Most people are familiar with Pacific halibut (Hippoglossus stenolepis) as quality table fare and a regular feature at the fish market. The massive flatfish have been used for subsistence and personal use by household in the Northwest United States and Alaska since the beginning of people’s memory. Halibut support a major commercial fishery in the United States and Canada, and are extremely popular with the sport charter fishing industry. The International Pacific Halibut Commission (IPHC) is responsible for management of halibut stocks in Canada and the US. Each country regulates the harvest and allocation of halibut to the various user groups.
Life History – Pacific halibut are found along the West Coast from Santa Barbara in Central California to Point Hope and Nome, Alaska. The flatfish often migrate great distances of up to 4,000 kilometer (2,500 miles) between their winter spawning and summer feeds grounds. Halibut are bottom dwellers, with most fish caught between 27 to 274 meters (90 and 900 feet) of water depth. Halibut have been caught at depths of 1,097 meters (3,600 feet). Halibut mature sexually at seven to twelve years with females taking later to mature. Female halibut will produce two to three millions eggs that take two weeks to hatch. These free floating larvae drift for about six months before they start looking like a halibut. The world record for a sport caught halibut is 208 kilograms (459 pounds) taken near Dutch Harbor, Alaska. The largest commercially caught halibut was estimated to weigh 227 kilograms (500 pounds) and was taken in the Bering Sea. A halibut weighing more than 45 kilograms (100 pounds) is most certainly female.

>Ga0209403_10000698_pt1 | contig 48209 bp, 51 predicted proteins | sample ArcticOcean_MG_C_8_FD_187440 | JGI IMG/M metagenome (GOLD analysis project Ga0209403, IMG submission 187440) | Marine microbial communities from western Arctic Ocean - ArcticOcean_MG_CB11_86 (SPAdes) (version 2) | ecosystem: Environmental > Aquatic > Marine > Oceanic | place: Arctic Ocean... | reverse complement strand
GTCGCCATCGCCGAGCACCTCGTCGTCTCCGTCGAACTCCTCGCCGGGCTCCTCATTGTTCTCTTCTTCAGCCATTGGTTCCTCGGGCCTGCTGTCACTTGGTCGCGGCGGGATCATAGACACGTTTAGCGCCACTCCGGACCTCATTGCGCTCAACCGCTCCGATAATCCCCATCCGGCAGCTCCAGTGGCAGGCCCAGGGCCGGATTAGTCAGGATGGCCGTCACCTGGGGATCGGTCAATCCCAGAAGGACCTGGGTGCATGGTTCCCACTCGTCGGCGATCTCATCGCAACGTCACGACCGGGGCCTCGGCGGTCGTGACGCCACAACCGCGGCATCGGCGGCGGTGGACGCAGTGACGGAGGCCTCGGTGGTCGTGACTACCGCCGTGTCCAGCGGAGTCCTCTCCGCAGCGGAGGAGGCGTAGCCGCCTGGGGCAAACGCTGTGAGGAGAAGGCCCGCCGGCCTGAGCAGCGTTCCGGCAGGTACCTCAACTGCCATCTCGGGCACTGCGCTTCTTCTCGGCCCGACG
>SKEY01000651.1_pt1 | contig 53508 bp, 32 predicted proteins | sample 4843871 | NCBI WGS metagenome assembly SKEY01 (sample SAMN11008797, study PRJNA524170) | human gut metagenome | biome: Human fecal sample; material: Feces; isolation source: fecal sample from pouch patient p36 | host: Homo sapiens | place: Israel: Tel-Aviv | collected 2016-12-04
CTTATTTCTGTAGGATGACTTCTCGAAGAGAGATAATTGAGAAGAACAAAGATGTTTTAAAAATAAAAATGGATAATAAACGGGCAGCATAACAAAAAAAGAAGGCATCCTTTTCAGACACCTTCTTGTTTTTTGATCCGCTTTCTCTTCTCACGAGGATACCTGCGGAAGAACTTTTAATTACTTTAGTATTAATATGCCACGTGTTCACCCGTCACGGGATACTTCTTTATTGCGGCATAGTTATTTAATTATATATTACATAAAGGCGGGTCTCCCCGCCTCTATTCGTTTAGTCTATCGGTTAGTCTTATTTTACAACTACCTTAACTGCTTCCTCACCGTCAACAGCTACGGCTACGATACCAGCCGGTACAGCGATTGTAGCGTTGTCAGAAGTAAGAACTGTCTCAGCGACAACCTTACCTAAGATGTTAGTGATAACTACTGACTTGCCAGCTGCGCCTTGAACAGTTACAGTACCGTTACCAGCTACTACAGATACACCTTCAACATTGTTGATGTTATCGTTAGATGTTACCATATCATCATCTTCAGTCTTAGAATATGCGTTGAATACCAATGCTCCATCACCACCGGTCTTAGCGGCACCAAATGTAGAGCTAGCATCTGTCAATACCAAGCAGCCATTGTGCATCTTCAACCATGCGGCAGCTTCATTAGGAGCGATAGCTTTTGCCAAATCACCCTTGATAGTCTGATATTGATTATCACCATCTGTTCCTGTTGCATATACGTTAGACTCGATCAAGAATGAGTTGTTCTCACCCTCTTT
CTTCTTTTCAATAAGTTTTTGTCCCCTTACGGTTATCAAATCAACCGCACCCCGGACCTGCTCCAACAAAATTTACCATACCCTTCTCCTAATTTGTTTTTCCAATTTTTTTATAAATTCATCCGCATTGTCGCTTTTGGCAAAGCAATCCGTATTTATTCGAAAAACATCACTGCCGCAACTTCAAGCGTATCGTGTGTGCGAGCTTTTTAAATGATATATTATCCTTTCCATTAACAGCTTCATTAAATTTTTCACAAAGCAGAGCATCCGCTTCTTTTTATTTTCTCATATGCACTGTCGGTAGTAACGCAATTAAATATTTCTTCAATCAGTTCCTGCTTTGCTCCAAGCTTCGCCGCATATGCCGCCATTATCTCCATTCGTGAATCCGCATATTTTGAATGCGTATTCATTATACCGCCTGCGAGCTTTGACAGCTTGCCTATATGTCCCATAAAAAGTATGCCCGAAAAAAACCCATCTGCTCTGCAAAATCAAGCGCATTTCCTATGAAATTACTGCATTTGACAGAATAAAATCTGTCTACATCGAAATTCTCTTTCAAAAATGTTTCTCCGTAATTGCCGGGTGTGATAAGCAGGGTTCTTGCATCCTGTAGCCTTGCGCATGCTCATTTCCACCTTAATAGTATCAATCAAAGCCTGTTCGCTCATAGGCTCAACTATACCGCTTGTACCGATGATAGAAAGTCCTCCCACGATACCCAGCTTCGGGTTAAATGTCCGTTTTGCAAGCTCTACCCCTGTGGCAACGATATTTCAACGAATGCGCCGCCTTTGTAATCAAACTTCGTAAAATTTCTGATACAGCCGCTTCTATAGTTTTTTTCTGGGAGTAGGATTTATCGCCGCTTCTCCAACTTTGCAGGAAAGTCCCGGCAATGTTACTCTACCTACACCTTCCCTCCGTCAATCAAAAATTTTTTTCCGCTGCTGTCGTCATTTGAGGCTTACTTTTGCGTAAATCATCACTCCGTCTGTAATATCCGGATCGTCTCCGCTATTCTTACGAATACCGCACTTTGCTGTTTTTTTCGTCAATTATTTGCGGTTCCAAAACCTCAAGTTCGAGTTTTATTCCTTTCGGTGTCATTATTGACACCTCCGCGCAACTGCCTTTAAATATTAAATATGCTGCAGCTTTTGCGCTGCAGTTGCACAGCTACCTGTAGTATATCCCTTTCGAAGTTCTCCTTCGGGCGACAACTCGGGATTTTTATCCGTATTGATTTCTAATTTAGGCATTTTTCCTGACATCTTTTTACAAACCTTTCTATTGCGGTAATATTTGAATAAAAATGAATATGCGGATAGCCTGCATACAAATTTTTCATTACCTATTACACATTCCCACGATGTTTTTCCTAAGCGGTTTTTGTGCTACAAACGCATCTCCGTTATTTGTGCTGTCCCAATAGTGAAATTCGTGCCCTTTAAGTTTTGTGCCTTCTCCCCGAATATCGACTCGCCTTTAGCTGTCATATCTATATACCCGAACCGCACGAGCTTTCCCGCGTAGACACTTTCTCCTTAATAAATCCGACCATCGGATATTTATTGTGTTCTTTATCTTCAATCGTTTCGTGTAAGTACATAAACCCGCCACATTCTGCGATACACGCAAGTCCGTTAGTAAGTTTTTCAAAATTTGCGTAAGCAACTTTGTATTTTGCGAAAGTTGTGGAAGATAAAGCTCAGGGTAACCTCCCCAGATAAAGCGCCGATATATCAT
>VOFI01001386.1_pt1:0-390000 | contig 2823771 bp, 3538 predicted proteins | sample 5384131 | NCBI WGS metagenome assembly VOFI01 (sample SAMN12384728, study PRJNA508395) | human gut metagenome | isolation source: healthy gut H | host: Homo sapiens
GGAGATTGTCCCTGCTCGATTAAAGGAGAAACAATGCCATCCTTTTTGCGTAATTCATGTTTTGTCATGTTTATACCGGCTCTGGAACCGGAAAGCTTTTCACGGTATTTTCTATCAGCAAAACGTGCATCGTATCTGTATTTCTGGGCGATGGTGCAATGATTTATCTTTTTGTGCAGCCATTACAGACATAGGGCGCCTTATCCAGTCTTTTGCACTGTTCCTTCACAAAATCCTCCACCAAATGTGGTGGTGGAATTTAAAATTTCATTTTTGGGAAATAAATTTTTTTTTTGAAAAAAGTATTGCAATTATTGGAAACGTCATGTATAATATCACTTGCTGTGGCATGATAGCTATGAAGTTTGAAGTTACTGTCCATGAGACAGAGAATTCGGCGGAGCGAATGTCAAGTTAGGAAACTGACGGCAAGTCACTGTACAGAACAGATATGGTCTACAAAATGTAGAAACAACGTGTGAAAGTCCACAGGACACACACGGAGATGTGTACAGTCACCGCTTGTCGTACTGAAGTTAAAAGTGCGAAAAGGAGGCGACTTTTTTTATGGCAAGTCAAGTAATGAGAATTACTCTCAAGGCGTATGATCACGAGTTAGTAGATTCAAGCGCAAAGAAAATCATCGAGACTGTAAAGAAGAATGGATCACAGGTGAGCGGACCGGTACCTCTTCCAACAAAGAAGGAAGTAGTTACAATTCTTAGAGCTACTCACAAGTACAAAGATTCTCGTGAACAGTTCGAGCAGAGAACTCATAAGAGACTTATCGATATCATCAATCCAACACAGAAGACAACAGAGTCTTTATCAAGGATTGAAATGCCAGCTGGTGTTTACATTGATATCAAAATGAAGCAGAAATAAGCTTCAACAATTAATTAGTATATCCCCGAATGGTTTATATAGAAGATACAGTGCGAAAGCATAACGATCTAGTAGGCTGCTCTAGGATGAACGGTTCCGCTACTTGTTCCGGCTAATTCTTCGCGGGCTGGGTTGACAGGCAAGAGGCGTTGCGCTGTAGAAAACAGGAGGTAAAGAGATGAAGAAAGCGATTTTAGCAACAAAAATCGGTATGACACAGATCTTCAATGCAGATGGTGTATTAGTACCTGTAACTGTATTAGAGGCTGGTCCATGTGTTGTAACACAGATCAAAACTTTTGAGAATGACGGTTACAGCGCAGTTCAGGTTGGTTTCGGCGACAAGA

Fishing Gear – Commercial fishers use anchored groundlines with baited hooks spread at regular intervals. The preferred sport fishing gear package uses a 168 centimeter (5.5 foot) fast taper rod equipped with metallic oxide guides, a level wind reel suitable for saltwater use with a 3:1 gear ratio, 36 kilogram (80 pound) Spectra fishing line, a minimum 100 kilogram (220 pound) braided nylon leader, quality swivels, a heavy weight sinker, and a #18/0 circle hook. Many halibut fishermen use a spreader as part of their terminal tackle. Halibut are taken with both artificial lures and baits like herring, octopus or salmon.
Fishing Tips – Many people choice a commercial charter fishing operation to arrange a fishing trip for halibut. Most communities have a chamber of commerce or visitor’s bureau that can provide leads to a good operator. Fishermen with their own boats catch many more halibut. Here are a few halibut fishing tips:
- Purchase the best quality fishing gear and take good care of it
- Keep your bait on the bottom and avoid times of high tidal movement
- Give the fish time to take the bait. Don’t be too quick with setting the hook
- Treat large halibut with respect. Improperly handled fish can cause injury
Care of Caught Halibut – Ask any local, freshly caught halibut is the best tasting halibut. Fresh frozen halibut that are well handled can be a close second. Handling tips include:
- Bleed the fish immediately and stow aboard with their dark side down
- Cool the fish quickly while still on the boat
- Use a sharp knife and a large cutting board to fillet the fish
- Make sure fillets free of blood or bruised spots and thoroughly rinsed with fresh water
- Take care to exclude all contact with the air
- Wrap fillets in plastic wrap and aluminum foil before placing them in a freezer bag. Many households use a vacuum packer
- Fillets should be initially frozen at -28° C (-20° F) and stored at -23° C (-10° F)
Well handled halibut can be frozen and remain in good condition for six months.
Copyright – 2013 by Alan Sorum.